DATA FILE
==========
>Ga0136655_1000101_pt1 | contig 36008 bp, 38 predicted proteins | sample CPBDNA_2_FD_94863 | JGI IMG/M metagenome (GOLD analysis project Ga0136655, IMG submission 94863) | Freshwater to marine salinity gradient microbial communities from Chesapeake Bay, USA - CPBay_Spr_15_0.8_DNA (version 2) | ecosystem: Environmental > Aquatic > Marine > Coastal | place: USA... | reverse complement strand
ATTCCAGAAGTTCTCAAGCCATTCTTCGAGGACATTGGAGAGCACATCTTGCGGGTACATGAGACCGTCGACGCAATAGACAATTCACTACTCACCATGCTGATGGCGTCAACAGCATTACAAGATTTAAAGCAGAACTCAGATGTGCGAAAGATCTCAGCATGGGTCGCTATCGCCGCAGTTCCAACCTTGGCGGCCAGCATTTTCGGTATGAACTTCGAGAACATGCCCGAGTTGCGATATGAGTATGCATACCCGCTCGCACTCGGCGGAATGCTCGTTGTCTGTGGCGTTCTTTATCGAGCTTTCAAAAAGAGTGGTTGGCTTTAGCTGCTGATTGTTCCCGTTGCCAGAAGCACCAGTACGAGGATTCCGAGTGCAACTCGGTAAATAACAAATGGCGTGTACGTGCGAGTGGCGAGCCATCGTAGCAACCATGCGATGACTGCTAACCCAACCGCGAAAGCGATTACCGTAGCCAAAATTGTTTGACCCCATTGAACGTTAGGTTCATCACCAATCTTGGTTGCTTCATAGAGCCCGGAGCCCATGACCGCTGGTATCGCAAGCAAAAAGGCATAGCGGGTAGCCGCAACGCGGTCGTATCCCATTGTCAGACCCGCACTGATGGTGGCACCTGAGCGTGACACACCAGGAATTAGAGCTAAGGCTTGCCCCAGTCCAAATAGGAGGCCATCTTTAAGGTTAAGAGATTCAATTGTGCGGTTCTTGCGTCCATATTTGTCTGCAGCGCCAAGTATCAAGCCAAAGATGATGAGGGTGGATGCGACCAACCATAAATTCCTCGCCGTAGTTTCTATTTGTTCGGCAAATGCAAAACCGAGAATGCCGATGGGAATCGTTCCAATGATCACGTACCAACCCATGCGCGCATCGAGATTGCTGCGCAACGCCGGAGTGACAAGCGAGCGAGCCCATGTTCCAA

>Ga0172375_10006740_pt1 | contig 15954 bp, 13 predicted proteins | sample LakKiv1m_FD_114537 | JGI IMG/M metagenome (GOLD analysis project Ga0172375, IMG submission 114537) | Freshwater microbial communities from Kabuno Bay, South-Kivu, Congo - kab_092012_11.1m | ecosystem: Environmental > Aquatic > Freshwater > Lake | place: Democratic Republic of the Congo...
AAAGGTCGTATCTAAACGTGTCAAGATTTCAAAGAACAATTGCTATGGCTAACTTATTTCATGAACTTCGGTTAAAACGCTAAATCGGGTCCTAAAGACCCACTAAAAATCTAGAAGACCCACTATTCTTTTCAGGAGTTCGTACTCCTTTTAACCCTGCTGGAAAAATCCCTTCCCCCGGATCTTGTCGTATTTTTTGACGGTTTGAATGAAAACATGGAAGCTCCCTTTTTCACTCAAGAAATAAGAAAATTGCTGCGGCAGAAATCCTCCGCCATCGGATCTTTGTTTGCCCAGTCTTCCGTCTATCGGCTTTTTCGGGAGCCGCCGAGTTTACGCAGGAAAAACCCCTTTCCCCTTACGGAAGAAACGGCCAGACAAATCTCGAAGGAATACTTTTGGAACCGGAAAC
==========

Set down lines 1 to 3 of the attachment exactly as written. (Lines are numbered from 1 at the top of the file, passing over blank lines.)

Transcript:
>Ga0136655_1000101_pt1 | contig 36008 bp, 38 predicted proteins | sample CPBDNA_2_FD_94863 | JGI IMG/M metagenome (GOLD analysis project Ga0136655, IMG submission 94863) | Freshwater to marine salinity gradient microbial communities from Chesapeake Bay, USA - CPBay_Spr_15_0.8_DNA (version 2) | ecosystem: Environmental > Aquatic > Marine > Coastal | place: USA... | reverse complement strand
ATTCCAGAAGTTCTCAAGCCATTCTTCGAGGACATTGGAGAGCACATCTTGCGGGTACATGAGACCGTCGACGCAATAGACAATTCACTACTCACCATGCTGATGGCGTCAACAGCATTACAAGATTTAAAGCAGAACTCAGATGTGCGAAAGATCTCAGCATGGGTCGCTATCGCCGCAGTTCCAACCTTGGCGGCCAGCATTTTCGGTATGAACTTCGAGAACATGCCCGAGTTGCGATATGAGTATGCATACCCGCTCGCACTCGGCGGAATGCTCGTTGTCTGTGGCGTTCTTTATCGAGCTTTCAAAAAGAGTGGTTGGCTTTAGCTGCTGATTGTTCCCGTTGCCAGAAGCACCAGTACGAGGATTCCGAGTGCAACTCGGTAAATAACAAATGGCGTGTACGTGCGAGTGGCGAGCCATCGTAGCAACCATGCGATGACTGCTAACCCAACCGCGAAAGCGATTACCGTAGCCAAAATTGTTTGACCCCATTGAACGTTAGGTTCATCACCAATCTTGGTTGCTTCATAGAGCCCGGAGCCCATGACCGCTGGTATCGCAAGCAAAAAGGCATAGCGGGTAGCCGCAACGCGGTCGTATCCCATTGTCAGACCCGCACTGATGGTGGCACCTGAGCGTGACACACCAGGAATTAGAGCTAAGGCTTGCCCCAGTCCAAATAGGAGGCCATCTTTAAGGTTAAGAGATTCAATTGTGCGGTTCTTGCGTCCATATTTGTCTGCAGCGCCAAGTATCAAGCCAAAGATGATGAGGGTGGATGCGACCAACCATAAATTCCTCGCCGTAGTTTCTATTTGTTCGGCAAATGCAAAACCGAGAATGCCGATGGGAATCGTTCCAATGATCACGTACCAACCCATGCGCGCATCGAGATTGCTGCGCAACGCCGGAGTGACAAGCGAGCGAGCCCATGTTCCAA

>Ga0172375_10006740_pt1 | contig 15954 bp, 13 predicted proteins | sample LakKiv1m_FD_114537 | JGI IMG/M metagenome (GOLD analysis project Ga0172375, IMG submission 114537) | Freshwater microbial communities from Kabuno Bay, South-Kivu, Congo - kab_092012_11.1m | ecosystem: Environmental > Aquatic > Freshwater > Lake | place: Democratic Republic of the Congo...